By Our Representative The Switzerland-based media rights body Press Emblem Campaign (PEC) has noted that India is the fourth most affected country as far as mediapersons’ death on account of Covid-19 is concerned. According to Blaise Lempen, secretary-general of PEC, the global tally of casualties among media persons in the Covid-19 pandemic has reached 1,036 journalists in 73 countries till date.

Liberating Bengal Hindus? Worst flames of communal division, lessons from the past

By Shamsul Islam*  The whole thrust of the RSS-BJP election campaign for 2021 state assembly elections in West Bengal has been to save Bengal from the rule of Mamata Bannerjee who is allegedly not a ‘Hindu’. Prime Minister Narendra Modi, a self-proclaimed Hindu nationalist, as usual set the polarizing agenda. While addressing the first election rally, he called upon the electorate to overthrow the ‘nirmam’ (cruel) rule of Mamata by showing a ‘Ram Card’. He did not name Hindus directly but there was no confusion about the religious identity of the electorate Indian PM was addressing to.

Swami Vivekananda's views on caste and sexuality were 'painfully' regressive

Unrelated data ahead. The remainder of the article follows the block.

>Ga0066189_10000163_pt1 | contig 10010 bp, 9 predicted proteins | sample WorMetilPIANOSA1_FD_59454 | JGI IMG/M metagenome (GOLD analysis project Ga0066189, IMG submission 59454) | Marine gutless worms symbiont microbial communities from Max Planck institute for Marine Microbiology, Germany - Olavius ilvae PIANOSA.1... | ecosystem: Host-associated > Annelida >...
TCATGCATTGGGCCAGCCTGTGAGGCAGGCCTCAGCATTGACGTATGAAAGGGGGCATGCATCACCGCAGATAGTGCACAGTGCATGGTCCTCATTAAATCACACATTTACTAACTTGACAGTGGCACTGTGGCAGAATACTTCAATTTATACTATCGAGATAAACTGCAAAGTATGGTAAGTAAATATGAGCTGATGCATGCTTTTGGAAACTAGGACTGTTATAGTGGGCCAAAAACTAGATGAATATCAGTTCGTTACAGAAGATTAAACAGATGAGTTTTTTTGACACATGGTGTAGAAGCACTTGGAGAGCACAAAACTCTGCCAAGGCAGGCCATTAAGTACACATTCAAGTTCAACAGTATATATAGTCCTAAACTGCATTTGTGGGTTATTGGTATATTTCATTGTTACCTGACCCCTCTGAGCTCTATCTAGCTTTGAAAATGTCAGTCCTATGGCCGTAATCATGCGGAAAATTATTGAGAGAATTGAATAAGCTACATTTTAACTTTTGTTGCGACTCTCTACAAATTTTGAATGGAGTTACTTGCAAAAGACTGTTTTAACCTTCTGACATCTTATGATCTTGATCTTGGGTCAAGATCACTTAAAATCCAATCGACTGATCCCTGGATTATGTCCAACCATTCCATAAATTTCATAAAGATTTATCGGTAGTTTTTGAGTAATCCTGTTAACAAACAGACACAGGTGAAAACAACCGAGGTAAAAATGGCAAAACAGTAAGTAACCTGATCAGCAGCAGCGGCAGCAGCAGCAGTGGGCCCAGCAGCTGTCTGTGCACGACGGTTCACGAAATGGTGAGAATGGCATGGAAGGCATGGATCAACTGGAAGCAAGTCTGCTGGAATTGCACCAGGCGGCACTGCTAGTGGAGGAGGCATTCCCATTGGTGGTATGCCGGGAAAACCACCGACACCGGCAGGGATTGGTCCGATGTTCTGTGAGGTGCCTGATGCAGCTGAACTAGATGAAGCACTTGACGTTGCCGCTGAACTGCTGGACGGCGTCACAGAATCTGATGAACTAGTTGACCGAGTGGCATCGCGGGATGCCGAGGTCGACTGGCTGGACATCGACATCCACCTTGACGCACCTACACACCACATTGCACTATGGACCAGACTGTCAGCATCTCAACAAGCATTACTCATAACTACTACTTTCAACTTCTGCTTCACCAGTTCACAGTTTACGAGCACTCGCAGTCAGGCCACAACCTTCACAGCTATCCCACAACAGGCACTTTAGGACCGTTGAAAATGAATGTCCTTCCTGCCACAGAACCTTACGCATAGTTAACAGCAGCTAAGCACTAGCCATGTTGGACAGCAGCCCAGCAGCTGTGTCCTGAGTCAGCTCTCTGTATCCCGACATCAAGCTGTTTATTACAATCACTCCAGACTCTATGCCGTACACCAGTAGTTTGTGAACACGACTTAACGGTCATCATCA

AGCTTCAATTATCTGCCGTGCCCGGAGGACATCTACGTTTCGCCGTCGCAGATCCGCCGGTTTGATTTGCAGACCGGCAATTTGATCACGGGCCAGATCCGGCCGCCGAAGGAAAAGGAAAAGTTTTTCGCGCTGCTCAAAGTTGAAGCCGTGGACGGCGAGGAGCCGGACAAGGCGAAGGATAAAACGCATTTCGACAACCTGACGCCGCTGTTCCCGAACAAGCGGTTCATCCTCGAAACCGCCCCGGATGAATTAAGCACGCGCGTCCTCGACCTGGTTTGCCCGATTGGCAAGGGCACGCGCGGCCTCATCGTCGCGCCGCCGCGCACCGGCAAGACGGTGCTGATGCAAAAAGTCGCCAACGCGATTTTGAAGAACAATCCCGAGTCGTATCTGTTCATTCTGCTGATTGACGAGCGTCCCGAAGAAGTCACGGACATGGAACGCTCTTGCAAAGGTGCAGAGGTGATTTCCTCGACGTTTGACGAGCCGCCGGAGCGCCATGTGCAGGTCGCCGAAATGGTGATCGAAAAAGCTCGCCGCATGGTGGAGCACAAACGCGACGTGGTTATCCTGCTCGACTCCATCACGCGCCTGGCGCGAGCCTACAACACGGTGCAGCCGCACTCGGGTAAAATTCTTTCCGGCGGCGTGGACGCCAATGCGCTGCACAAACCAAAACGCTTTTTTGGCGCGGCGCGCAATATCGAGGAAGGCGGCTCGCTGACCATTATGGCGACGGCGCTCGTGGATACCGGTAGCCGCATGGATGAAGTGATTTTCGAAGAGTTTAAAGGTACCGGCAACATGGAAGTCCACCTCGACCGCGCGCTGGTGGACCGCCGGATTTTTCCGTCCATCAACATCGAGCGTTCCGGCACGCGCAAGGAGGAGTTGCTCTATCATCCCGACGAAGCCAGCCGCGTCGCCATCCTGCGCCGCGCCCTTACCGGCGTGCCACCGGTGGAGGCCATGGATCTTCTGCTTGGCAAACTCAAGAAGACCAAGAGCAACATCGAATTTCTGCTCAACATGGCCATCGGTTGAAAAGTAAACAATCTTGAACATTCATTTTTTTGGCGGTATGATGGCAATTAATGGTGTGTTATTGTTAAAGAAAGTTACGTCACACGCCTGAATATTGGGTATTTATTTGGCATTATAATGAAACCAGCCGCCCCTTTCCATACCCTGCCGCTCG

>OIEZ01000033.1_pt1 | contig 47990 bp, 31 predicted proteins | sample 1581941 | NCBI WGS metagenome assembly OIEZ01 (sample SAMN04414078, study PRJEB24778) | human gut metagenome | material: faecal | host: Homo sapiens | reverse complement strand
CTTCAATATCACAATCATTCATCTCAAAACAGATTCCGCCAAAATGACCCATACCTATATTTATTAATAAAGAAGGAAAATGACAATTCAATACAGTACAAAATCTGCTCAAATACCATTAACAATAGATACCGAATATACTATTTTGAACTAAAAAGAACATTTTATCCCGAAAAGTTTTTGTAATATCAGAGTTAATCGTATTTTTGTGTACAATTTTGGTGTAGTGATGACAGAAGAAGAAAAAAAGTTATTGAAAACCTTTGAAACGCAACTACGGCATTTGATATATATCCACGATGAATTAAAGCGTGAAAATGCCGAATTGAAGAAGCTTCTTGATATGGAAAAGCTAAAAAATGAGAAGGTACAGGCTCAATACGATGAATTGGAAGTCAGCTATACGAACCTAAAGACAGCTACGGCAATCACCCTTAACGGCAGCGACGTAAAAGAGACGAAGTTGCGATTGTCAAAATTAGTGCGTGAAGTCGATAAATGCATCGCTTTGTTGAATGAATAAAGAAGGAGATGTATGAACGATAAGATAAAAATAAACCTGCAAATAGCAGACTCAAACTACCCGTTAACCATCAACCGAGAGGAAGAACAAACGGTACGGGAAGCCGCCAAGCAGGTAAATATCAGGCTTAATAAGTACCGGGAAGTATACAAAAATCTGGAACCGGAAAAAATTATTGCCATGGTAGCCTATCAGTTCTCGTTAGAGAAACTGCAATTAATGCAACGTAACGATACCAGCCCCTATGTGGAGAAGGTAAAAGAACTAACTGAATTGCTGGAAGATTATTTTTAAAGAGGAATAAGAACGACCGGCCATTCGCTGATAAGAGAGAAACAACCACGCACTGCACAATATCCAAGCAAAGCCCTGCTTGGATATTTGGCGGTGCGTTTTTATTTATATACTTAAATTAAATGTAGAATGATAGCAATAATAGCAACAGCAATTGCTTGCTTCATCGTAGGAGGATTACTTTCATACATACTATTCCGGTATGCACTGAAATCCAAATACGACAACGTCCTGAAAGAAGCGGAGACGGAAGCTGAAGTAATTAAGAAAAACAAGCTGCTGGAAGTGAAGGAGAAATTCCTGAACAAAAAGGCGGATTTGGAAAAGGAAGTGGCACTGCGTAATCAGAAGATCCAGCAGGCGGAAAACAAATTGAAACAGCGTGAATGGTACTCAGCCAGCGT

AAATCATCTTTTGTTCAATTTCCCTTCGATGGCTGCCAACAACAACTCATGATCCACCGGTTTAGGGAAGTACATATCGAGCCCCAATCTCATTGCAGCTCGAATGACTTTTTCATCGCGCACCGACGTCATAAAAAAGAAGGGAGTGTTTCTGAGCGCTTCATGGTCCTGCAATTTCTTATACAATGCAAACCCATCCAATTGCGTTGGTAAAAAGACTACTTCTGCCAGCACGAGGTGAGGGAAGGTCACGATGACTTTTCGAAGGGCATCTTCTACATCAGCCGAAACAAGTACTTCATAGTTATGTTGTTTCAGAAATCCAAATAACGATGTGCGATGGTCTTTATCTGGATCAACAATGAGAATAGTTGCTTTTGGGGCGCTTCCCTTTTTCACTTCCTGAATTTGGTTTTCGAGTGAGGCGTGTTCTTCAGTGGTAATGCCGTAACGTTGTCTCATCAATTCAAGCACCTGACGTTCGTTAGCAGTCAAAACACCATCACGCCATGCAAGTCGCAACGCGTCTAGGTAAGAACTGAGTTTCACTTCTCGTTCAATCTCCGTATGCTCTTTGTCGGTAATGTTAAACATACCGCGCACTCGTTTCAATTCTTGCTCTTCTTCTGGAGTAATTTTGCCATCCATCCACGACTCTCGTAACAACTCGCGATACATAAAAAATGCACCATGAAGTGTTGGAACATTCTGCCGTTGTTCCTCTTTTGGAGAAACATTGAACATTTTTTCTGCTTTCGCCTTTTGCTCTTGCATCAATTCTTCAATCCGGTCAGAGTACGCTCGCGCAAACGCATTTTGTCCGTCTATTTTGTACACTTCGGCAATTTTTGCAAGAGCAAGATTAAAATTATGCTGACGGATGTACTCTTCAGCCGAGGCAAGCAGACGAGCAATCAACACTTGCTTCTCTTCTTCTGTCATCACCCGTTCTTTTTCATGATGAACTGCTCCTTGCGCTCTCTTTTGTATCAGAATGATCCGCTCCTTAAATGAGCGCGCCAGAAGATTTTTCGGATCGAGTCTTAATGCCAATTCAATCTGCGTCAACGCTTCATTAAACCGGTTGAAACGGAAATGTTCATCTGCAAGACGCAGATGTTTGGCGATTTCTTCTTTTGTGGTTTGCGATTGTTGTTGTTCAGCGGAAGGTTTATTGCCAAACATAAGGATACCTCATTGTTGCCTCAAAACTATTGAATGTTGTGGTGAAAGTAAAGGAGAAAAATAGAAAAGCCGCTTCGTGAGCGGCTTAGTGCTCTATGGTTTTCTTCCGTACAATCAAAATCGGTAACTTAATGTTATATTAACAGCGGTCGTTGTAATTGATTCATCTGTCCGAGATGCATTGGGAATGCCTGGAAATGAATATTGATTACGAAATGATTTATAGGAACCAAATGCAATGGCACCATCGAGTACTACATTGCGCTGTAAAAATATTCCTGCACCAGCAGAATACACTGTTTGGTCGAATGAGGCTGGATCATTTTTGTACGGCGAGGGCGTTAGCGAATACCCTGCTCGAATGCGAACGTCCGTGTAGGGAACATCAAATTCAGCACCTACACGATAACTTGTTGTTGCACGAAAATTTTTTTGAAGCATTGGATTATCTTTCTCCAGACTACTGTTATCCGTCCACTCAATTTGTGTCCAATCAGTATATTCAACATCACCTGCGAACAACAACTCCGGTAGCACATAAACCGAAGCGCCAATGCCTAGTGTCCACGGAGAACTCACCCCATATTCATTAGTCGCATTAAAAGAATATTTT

By Bhaskar Sur* Swami Vivekananda now belongs more to the modern Hindu mythology than reality. It makes a daunting job to discover the real human being who knew unemployment, humiliation of losing a teaching job for 'incompetence', longed in vain for the bliss of a happy conjugal life only to suffer the consequent frustration.

Pradeep Bhattacharya, who spent his life for the cause of working masses, rational thinking

By YS Gill*  At 11:30 pm on May 3, 2021, I lost my best friend and comrade Pradeep Bhattacharya. He spent his life dedicated to the cause of the working masses and rational thinking. A person of thorough scientific outlook and a well-read student of Marxian thought, he was a walking encyclopedia and could speak on a wide variety of topics from art and culture to science, philosophy, history and politics.

Rs 5 crore 'demand' for India Today anchor: What about 52 lesser souls who died in April?